MOM to continue enforcement efforts

8.   MOM will continue to conduct inspections across workplaces. Besides issuing fines and warnings, MOM officers will also issue stop work orders in workplaces that present immediate danger to workers. Companies that fail to ensure workplace safety may be charged under the Workplace Safety and Health Act which carries a maximum fine of $500,000. Individuals can also be charged under the WSH Act for a maximum fine of $500,000 and/or 24 months jail term.


1Weekend and night inspections are part of the MOM's ‘after office hours' inspection efforts that are conducted regularly.  Operation “Sea Gull” was an intensive weekend inspection conducted by MOM at major shipyards across Singapore on 13 Sept 09.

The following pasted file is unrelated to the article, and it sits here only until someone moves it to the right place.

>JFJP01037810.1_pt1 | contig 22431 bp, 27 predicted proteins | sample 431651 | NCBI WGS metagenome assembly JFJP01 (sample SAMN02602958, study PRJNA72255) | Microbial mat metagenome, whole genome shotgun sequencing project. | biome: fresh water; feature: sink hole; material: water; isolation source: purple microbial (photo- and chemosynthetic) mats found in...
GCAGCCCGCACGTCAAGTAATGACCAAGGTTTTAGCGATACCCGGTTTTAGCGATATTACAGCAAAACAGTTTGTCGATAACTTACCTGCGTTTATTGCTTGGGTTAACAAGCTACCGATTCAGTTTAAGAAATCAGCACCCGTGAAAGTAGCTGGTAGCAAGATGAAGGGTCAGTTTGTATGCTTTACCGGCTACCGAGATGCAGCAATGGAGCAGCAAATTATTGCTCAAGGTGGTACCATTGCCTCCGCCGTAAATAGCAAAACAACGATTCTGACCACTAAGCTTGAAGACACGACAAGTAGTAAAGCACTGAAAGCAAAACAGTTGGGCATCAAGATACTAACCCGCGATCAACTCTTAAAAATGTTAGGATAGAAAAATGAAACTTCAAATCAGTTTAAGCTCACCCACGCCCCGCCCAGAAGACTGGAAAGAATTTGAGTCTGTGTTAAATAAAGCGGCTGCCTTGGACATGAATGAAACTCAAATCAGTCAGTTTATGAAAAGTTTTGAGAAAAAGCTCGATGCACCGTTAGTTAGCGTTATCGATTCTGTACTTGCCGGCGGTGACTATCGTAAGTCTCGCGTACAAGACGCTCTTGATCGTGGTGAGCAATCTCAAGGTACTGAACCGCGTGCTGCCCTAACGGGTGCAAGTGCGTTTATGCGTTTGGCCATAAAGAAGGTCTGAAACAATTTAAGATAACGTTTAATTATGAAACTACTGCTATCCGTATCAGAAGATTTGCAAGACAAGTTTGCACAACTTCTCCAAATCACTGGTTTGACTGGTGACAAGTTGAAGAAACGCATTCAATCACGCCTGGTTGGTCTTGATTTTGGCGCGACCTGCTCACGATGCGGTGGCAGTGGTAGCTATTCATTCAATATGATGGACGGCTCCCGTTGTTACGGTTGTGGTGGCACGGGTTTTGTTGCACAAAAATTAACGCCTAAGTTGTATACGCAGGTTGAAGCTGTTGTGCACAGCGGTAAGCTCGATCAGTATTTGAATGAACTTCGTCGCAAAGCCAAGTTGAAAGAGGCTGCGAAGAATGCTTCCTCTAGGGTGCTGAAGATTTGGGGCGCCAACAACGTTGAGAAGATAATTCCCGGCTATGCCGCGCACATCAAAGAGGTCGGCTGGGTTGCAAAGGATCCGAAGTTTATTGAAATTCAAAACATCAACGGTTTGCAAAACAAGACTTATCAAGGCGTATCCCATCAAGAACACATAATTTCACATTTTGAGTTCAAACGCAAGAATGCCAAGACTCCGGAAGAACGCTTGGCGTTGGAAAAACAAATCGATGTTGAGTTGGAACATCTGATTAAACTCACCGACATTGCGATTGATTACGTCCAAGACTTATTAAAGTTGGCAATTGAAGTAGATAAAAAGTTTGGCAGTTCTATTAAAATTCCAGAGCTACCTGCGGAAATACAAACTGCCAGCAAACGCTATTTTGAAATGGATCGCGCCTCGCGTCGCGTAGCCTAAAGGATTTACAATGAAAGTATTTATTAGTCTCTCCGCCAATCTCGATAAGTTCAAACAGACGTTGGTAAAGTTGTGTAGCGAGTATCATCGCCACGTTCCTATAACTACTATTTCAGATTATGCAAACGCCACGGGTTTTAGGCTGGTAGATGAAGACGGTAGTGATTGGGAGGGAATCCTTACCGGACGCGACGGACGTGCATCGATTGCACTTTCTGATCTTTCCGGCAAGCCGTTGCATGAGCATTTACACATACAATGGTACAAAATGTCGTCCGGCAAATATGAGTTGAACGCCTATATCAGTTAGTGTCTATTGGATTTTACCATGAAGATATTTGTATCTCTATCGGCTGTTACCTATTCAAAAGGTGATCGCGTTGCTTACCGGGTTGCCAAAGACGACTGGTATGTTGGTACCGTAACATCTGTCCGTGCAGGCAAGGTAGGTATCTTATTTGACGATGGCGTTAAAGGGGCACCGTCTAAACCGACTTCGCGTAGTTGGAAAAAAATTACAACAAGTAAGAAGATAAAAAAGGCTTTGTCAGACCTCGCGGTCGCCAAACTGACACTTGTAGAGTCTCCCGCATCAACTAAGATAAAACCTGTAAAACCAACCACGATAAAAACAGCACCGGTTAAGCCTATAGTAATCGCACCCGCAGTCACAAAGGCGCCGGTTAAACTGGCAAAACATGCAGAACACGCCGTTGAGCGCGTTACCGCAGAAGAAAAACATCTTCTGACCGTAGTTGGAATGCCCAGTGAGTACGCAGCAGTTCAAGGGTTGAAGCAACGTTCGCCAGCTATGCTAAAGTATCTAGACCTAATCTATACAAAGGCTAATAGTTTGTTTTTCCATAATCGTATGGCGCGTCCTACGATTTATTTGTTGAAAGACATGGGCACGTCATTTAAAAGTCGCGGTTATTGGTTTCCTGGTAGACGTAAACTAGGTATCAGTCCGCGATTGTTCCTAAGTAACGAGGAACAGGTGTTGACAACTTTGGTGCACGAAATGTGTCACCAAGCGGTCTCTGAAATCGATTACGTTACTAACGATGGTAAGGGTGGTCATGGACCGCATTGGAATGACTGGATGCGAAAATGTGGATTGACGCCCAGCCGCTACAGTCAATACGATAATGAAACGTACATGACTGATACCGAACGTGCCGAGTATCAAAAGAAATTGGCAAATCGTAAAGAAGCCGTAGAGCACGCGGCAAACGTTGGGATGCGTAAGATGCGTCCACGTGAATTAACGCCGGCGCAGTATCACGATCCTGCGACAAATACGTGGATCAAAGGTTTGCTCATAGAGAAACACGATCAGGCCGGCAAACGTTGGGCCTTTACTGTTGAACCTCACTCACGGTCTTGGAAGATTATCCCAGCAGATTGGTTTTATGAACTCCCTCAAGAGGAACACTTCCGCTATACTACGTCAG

2The supervisor was warned for failing to take measures to ensure the safety of persons performing hot works.  This includes measures like assigning a fire watchman to keep watch over the area where the hot-work is being carried out throughout the duration of the hot-work.  The Ship Repair Manager was warned for issuing a hot-work permit without ensuring that all measures have been taken to manage the risks and hazards involved in carrying out the hot-works.
3In 2008, there were 28 fatalities that took place after office hours out of a total of 67 fatalities at the workplace. (Office hours are defined as Mon to Fri, 8am to 6pm)

4This refers to the access and egress to and from work areas such as scaffolds and staircases.

5Initiatives include the ASMI-led unprecedented time-out for the marine sector last year, ongoing industry support for the enhanced safety training of marine trade workers and plans for a new Marine Industry Training Centre.